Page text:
“You should have been queen,” Alicent acknowledges, before adding: “We do not rule but we may guide the men that do.” 

Several times throughout this season, Rhaenys has demonstrated that she understands the realm’s distaste for female leaders better than any of her male counterparts. At the tournament in episode 1, she barely acknowledges a Baratheon knight who addresses her as “The Queen Who Never Was.” Later on, she urges her husband Corlys to let the indignity of her being passed over for the throne go. What happened, happened. No use in crying over spilled milk of the poppy. And yet, when Alicent repeats Rhaenys’s own philosophy back to her, she realizes how hollow it makes it feel.

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George R.R. Martin is fond of repeating a certain William Faulkner quote: “the only thing worth writing about is the human heart in conflict with itself.” We see a prime example of that sentiment here with Rhaenys. Rhaenys is a pragmatic woman. Her heart has spent much of its adult life coming to terms with the rejection of her youth. When that same heart is asked to finally pick a side between a female ruler and a male ruler, however, it knows what it needs to do. 

“You desire not to be free but to make a window in the wall of your prison. Have you never imagined yourself on the Iron Throne?” Rhaenys tells Alicent, though she might as well be speaking into a mirror. 

From that moment on, Rhaenys is team black through and through. And her fiery interruption of Aegon II’s coronation confirms it. 

As long as we’re talking about women and the Westerosi men who exploit them, perhaps now is the time to (briefly) talk about Lord Larys Strong (Matthew Needham). As this pre-episode 9 tweet points out, the works of George R.R. Martin are impressive in their ability to introduce disabled characters who don’t fall into stereotype or cliche. In fact, Martin’s suite of marginalized individuals run the full gamut from evil to heroic for reasons far beyond their physical characteristics.

So what then, exactly, are we to do with a character whose foot birth defect led to an apparent intense (and rapey) foot fetish? There’s on-the-nose and then there’s…whatever this is. Larys was already a creepy guy who literally murdered his whole family. We didn’t need this extra garnish on top. Nor did we need the additional reminder that Alicent was a pawn to the politically-scheming men in her life. Sad to say, I decree three slaps on Dragon‘s snout with a rolled up newspaper for this one.

For as much as “The Green Council” is fundamentally about the ascension to power, it’s equally about people who feel powerless. Rhaenys is powerless to enact real change but will try anyway. Meanwhile, Mysaria (Sonya Mizuno) becomes the voice of the powerless in King’s Landing as she negotiates Aegon’s life in return for the crown ending what are essentially legalized children cock fighting rings. Even the would-be king himself is mostly a passive participant through the events of his own rise to power.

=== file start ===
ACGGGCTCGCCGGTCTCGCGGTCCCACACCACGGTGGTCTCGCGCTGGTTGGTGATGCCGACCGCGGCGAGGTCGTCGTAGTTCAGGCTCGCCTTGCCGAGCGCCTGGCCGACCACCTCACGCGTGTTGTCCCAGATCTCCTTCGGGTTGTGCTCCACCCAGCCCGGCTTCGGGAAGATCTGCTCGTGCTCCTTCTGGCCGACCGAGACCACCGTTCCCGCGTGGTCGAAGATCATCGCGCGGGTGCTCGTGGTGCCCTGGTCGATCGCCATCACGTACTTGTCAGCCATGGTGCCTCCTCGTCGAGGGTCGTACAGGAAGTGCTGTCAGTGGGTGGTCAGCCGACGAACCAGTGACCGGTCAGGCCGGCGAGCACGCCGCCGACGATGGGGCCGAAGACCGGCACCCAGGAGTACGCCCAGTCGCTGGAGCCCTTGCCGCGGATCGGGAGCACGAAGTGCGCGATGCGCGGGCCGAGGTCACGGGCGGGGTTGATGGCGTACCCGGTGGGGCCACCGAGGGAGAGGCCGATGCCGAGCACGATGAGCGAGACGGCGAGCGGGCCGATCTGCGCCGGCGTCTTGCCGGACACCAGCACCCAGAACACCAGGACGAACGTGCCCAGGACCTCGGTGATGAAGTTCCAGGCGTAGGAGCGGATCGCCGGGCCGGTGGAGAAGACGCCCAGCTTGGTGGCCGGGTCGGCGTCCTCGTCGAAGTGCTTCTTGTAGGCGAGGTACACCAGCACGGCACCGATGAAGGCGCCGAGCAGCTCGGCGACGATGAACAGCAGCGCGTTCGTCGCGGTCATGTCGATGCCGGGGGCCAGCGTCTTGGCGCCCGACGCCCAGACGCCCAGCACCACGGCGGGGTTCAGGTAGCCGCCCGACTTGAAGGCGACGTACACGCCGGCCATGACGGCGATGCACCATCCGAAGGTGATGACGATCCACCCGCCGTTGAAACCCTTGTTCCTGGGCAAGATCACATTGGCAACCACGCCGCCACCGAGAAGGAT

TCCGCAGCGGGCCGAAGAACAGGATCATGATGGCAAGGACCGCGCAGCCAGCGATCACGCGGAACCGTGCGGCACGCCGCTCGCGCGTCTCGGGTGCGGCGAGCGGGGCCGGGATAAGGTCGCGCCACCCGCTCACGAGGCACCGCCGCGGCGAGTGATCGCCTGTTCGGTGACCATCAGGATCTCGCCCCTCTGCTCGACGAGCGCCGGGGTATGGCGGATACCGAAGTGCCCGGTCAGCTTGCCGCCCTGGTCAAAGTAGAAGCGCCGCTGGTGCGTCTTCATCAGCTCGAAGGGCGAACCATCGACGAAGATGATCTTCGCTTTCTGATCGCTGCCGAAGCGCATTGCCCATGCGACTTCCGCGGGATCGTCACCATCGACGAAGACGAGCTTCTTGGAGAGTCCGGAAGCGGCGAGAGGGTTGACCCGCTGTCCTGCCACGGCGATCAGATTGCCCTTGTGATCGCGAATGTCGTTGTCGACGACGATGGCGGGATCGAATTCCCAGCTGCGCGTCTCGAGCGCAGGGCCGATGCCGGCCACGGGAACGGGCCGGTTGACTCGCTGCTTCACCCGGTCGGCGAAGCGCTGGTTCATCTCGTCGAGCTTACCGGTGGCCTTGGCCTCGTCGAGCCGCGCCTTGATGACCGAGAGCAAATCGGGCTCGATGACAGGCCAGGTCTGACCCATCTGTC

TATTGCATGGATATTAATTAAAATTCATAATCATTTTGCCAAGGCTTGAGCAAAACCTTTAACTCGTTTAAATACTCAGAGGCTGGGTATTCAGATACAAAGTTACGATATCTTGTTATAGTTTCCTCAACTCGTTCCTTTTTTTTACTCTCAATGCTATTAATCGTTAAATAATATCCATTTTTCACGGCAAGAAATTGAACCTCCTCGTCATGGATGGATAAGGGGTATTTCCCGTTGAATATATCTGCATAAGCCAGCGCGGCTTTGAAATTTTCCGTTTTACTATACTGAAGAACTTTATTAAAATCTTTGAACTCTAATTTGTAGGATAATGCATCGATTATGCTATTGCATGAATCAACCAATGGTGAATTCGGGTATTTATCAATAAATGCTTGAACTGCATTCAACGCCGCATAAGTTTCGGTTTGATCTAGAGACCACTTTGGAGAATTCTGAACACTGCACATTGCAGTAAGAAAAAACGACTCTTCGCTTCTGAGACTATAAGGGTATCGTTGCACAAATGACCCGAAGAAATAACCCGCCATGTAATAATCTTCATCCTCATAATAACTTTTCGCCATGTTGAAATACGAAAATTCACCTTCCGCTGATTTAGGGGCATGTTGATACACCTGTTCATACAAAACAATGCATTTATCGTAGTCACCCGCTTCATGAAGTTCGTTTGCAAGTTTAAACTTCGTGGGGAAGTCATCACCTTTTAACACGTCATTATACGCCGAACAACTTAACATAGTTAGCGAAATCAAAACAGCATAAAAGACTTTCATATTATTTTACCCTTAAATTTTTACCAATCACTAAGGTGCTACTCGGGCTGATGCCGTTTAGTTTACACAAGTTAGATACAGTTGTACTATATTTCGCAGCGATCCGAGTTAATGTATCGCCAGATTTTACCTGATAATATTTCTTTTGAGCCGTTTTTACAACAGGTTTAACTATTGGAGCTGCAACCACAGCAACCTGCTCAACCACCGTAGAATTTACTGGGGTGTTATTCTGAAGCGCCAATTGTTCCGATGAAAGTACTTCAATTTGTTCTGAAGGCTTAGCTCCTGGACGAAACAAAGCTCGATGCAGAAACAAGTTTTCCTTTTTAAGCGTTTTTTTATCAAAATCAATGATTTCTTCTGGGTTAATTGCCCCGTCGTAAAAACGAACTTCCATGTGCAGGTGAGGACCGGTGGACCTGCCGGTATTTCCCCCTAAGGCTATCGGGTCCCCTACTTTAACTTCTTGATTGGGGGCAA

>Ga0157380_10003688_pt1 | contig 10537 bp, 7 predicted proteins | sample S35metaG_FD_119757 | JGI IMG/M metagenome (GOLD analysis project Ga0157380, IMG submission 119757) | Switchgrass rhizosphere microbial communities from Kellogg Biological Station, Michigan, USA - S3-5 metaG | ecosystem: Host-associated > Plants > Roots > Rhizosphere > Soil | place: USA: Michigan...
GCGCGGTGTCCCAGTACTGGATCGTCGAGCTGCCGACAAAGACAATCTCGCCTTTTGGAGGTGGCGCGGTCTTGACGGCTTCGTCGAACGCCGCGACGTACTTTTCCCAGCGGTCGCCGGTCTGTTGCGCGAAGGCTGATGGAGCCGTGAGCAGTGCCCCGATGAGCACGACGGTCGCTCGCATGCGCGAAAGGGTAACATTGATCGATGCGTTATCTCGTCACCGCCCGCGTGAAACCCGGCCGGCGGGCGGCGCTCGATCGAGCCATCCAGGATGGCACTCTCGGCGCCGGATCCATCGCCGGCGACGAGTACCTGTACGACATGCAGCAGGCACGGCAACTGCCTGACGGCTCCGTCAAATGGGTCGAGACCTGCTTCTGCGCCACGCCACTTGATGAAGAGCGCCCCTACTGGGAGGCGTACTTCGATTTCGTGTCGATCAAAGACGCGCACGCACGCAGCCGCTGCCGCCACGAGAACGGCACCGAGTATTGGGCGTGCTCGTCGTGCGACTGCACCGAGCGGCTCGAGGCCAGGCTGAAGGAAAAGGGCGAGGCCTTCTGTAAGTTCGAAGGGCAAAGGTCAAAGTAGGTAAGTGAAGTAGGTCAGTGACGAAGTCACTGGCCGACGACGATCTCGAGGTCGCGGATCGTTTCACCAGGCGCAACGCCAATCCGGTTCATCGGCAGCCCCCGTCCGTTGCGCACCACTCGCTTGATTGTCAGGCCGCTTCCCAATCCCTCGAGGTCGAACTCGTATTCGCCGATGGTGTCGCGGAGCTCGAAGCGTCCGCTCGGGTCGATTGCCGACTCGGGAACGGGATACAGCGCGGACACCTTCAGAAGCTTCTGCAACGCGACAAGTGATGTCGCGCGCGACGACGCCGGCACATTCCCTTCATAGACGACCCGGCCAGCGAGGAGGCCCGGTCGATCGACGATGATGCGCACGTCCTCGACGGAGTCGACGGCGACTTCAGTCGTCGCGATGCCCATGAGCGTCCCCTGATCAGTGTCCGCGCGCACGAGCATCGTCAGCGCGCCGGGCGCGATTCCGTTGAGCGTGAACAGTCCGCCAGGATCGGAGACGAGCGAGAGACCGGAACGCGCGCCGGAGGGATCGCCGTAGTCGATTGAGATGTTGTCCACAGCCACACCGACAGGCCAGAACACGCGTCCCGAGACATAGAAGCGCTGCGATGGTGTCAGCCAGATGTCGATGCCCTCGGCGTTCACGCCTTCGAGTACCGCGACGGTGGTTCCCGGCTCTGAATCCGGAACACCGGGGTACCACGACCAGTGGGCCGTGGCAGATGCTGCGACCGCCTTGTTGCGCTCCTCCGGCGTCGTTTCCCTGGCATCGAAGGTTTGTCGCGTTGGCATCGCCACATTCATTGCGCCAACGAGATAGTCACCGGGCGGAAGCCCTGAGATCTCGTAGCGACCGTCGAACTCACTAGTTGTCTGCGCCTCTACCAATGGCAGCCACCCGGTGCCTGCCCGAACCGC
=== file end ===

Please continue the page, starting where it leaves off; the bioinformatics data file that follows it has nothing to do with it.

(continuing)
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Thus far in the story, Aegon (Tom Glynn-Carney) has been far from a sympathetic figure. At best he’s a privileged creep and at worst he’s an outright rapist. While he’s no more sympathetic than usual here though, he is at the very least a bit more rational. Kudos to Aegon for recognizing his namesake’s crown as the death sentence it is. When Ser Criston Cole (Fabian Frankel) and Aegon’s brother Aemond (Ewan Mitchell) retrieve him from the seedy bowels of Flea Bottom, Aegon treats his metaphorical walk to the Iron Throne as though it were the electric chair. 

Aegon’s actual coronation at the Dragonpit represents the most emotionally-stirring and visually-striking moments of this episode. Aegon, dead-eyed, hungover, and exhausted, passing through a dazed crowd of commoners and under the swords of his protectors is truly striking stuff. The relatively quiet and rote sacraments of the ceremony are equally harrowing. While it doesn’t have the usual oomph of a Thrones-ian ninth episode (at least not until the dragon shows up), it really does capture the anxiety and strange emotional alchemy of the moment. 

Annoyingly, Aegon’s coronation also belatedly proves Ser Otto right. Years ago, Ser Otto told his king that “the gods have yet to make a man who lacked the patience for absolute power.” Here we see how right he is. Despite his terror at the prospect, Aegon appears to understand the appeal of this whole king thing once the people cheer his ascension. Alicent may have thought she was scuttling her father’s plans to consolidate support and endanger Rhaenyra when she insisted upon a quick coronation for her son. But regretfully Otto must have been right about her too. She’s a far shrewder political operator than even she realizes. Aegon II donning Aegon I’s crown and swinging the ancestral Valyrian steel sword Blackfyre really does the trick. They say possession is nine-tenths of the law and right now Aegon II has: Aegon I’s crown, Aegon I’s sword, Aegon I’s throne, and the love of the city Aegon I built. 

“The Green Council” is not without its flaws and represents a slight downturn in quality from the previous three weeks. The fight choreography featuring Erryk and Arryk Cargyll is needlessly confusing (and not just because they’re twins). Rhaenys’s decision to not end the war before it begins in a hail of dragonflame is confounding. Still, occasionally messy storytelling logistics aside, “The Green Council” once again gets the character moments right. 

This isn’t the spectacle that Game of Thrones trained us to expect but it’s another worthwhile step in an increasingly worthwhile story. 

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Rating:

4 out of 5